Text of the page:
Now some will use additional or alternative symbols to represent these items. But for the most part these are the items you will want to track by whatever symbol your heart desires. Just be consistent so that you always know what is for what. This is why the key is so important. It allows you to look back on it to make sure you are putting the correct symbols (that you created) in the journal.

The Future Log

The next piece most of us incorporate into a Bullet Journal is the future log. Search Pinterest, Facebook, Google and everywhere else and you will find half a million different ways to create and use your future log. In a nut shell though, you want something that has the next several months at a glance so that you can insert appointments, events and tasks that will need to be taken care of during that time.

Some people will  create an actual year at a glance calendar like I have here. Others will simply split a page or two into three sections and label each section with a different month. The point here is that you want to list out any Holidays, birthdays, appointments events, to-dos, etc. in the appropriate month as soon as you know about it.

The Monthly Log

The monthly log can be a fully drawn out calendar like the one hanging on your wall – with little squares for each day, or a simple numbered list representing the day of the month. I choose to use the list format so that I can make it a two-day spread with my monthly tasks on the right side as shown here. In the photo on the left you can see what I mean about rapid-logging. I simply shorten up my information so that it fits on one line, yet I can understand what needs to be done.

These next two areas are where opinions may vary. As I said before, some people only do a Weekly Log or a Daily Log. Others, like me, do both.  Let me give you a brief overview of each.

The Weekly Log

The weekly log is very similar to the Future and Monthly log, only broken down into just that week.  To draw out a weekly, I usually just divide my page into areas for each day of the week. Some will put the “weekend” together if they don’t have a lot going on. I then split my one page in half by drawing a line down the center. On the left side is where I put my events, holidays, birthdays, and things that have a time or due date. On the right I have various other items to track or get done that week, which doesn’t have a specific deadline.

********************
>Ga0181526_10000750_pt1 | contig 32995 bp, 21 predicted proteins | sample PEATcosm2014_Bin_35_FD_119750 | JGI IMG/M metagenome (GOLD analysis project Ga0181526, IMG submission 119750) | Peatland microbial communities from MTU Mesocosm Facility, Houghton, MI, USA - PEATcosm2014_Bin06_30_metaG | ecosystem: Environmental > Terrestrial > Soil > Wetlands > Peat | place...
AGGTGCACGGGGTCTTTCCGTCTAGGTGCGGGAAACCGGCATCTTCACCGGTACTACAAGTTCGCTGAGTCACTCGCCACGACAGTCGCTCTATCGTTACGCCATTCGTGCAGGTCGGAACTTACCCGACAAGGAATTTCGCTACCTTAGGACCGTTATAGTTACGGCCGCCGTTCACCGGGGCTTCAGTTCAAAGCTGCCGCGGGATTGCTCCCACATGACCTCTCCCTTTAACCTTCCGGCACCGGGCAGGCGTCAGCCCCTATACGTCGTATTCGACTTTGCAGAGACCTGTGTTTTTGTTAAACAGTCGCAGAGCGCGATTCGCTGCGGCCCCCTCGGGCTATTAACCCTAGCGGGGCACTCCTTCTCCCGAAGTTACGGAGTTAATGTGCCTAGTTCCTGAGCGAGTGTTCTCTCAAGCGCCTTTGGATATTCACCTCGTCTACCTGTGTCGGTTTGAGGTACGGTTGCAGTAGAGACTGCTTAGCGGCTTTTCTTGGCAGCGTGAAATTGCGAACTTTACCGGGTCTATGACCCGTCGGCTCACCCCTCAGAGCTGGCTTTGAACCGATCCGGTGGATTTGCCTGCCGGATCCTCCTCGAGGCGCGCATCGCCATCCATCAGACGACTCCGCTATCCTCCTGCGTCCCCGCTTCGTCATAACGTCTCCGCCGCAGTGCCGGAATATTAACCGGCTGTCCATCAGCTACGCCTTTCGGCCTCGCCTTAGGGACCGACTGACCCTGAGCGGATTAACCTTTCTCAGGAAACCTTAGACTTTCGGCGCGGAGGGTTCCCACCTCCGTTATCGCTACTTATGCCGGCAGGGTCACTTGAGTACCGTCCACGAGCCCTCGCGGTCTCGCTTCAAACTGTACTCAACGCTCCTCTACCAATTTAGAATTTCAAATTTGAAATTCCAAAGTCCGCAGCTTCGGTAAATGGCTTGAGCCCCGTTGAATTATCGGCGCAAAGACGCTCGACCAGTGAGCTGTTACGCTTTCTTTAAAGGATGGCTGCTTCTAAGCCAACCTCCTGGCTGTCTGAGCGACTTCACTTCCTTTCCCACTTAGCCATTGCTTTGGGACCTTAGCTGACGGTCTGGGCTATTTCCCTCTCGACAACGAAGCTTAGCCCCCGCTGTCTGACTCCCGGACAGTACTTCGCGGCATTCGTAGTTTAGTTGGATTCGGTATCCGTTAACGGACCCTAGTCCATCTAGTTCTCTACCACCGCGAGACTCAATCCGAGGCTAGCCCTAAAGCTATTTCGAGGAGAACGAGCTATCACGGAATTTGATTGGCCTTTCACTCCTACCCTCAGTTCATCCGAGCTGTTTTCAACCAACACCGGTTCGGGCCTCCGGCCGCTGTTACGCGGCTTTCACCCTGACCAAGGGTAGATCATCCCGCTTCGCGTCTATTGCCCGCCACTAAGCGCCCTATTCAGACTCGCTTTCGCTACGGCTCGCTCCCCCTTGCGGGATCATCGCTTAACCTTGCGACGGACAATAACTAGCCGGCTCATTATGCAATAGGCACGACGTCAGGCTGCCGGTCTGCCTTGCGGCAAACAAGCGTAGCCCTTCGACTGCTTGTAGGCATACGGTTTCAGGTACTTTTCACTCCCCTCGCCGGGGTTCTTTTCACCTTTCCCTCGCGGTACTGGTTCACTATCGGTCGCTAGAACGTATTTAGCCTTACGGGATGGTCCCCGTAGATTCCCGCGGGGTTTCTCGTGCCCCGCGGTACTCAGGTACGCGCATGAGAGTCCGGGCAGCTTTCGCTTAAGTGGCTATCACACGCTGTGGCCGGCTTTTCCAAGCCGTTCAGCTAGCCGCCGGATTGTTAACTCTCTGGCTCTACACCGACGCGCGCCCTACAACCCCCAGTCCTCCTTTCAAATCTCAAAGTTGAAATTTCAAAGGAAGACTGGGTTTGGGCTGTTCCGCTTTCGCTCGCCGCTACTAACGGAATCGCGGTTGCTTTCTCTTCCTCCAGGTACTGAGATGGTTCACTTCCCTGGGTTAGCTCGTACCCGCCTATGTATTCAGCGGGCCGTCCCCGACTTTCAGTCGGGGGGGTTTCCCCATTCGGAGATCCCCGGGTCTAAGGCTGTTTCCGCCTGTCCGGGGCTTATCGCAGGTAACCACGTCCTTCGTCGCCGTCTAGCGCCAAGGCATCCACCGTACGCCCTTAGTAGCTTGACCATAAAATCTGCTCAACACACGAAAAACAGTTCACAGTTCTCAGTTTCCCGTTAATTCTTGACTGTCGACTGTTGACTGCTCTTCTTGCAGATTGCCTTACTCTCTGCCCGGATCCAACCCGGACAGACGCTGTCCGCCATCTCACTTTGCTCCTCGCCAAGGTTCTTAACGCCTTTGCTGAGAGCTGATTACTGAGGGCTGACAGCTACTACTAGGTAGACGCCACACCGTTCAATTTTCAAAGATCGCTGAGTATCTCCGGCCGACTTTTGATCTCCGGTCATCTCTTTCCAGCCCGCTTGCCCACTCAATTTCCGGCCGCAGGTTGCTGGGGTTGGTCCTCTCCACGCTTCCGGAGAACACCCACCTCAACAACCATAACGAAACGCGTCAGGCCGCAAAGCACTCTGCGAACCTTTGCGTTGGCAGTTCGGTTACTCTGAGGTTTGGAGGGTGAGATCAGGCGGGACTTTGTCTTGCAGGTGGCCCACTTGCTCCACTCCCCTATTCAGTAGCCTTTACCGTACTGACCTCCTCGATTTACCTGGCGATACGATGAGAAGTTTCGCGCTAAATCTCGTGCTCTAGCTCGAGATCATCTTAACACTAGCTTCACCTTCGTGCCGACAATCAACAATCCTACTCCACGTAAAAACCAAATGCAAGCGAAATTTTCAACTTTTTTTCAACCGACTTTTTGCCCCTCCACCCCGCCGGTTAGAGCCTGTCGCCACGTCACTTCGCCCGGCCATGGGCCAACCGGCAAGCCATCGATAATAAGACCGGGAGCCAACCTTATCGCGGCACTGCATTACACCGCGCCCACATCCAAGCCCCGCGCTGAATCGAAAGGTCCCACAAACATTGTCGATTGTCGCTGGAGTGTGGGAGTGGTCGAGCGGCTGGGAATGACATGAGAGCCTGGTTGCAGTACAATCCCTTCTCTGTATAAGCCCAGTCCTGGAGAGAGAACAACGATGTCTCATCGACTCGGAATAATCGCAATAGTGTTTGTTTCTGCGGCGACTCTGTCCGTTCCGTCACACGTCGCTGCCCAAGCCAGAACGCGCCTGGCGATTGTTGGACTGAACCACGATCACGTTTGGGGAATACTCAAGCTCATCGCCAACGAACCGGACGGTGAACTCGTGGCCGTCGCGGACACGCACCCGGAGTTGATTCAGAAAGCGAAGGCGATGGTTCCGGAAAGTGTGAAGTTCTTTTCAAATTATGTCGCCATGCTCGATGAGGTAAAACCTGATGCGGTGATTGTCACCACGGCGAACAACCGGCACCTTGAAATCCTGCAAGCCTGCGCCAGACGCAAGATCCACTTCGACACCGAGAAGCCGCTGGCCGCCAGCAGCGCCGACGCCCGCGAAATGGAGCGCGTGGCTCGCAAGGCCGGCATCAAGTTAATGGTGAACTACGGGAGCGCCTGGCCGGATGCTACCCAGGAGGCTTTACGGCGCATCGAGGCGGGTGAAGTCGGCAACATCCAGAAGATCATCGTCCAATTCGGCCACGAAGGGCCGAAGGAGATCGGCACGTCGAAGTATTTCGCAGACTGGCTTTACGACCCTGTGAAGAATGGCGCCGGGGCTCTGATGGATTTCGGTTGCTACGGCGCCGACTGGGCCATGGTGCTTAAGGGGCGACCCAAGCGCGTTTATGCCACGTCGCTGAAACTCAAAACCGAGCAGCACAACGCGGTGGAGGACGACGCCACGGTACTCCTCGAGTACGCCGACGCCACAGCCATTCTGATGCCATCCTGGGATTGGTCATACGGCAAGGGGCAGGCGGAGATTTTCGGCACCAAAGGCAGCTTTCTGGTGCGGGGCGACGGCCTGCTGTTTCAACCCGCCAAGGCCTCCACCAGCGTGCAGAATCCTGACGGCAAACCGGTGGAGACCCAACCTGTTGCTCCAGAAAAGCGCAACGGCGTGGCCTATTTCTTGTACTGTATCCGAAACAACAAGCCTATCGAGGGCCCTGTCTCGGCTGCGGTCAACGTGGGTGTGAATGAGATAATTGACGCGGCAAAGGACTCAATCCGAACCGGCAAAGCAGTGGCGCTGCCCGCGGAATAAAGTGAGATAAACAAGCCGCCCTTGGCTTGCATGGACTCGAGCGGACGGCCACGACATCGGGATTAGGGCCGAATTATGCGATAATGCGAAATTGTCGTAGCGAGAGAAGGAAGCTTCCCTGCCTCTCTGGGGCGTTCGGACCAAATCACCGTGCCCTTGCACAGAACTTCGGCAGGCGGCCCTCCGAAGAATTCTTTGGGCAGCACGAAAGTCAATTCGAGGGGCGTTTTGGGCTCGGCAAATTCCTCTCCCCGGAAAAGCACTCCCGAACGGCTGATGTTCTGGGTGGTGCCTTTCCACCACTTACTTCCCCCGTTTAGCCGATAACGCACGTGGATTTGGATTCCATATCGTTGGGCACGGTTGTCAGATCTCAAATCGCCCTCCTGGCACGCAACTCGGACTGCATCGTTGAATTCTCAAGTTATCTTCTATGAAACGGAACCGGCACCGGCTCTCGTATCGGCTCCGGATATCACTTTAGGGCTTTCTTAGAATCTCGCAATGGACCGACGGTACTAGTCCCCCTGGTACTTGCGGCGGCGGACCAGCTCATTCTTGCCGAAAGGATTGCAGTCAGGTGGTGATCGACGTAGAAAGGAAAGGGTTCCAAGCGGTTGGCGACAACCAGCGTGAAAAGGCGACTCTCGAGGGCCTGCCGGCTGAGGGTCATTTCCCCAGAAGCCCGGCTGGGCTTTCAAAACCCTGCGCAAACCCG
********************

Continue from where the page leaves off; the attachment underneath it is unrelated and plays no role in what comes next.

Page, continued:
My weeklies change from time to time to adjust what I actually need. But, here is a picture of a more recent weekly and how I broke it up into sections.During this week, I actually made my weekly into a two-page spread. However, I’ve found that a one-page spread works for me. Again, it just depends on the person and the week itself. If you have more things you need to track, a two-page weekly might be your best bet.

The Daily Log

Here is one of my spreads for my daily logs. This is another area that you will find many differences among the population of BuJo’ers.  Some people are very crafty and artistic and really make their bullet journals more of a scrapbook. I try to get creative, but I don’t feel that I’m that artsy enough. So, I like to add in colors when possible and time allows.

How a daily generally works is that you set it up the day or night before and input anything from your future log and monthly log that you know is happening that day.  Then you make your plan for how you will spend that day by adding tasks, events, notes, appointments, etc.  As each task is completed, you simply “X” it as done.  If you get through the entire week and notice something not completed, you “migrate” that forward for the next week. Or, you schedule it for a future time period by placing it on your Future log.

Collections & Lists

In my opinion, this is the FUN part of BuJo’ing. Collections and lists are basically anything you want them to be. Some people do not incorporate these items into their BuJos. Others, can’t live without them (like me!). Still others, prefer to keep their collections and lists in a separate notebook for easy reference. A collection can take the form of anything you can imagine. Here are some of the more common collections and/or lists I’ve found out there on the web:

  • Books to Read
  • Movies to See
  • Weight loss Goals
  • New Years Resolutions
  • Blog Post Ideas
  • BuJo Planning
  • Bucket List
  • Cleaning List
  • Grocery List
  • Trackers . . .

Trackers are used for anything you’d like to track.  Some of the more popular things that people like to track are:

  • Exercise
  • Water intake
  • Sleep patterns
  • Credit Card and other debt pay-offs
  • Savings
  • Meals
  • Moods
  • Self-Care
  • Sales
  • Social Media traffic & followers
  • plus many more things.

So, as you can see, whatever you want to track, you can do it all in one journal. One thing I like to track is people who owe me money or whom I owe money. Being an Avon Representative, sometimes I will deliver a customer’s order and they won’t have the exact change. Having a place where I can refer to before I deliver their next order makes me feel more professional because I am remembering that they either short paid or over paid me last campaign.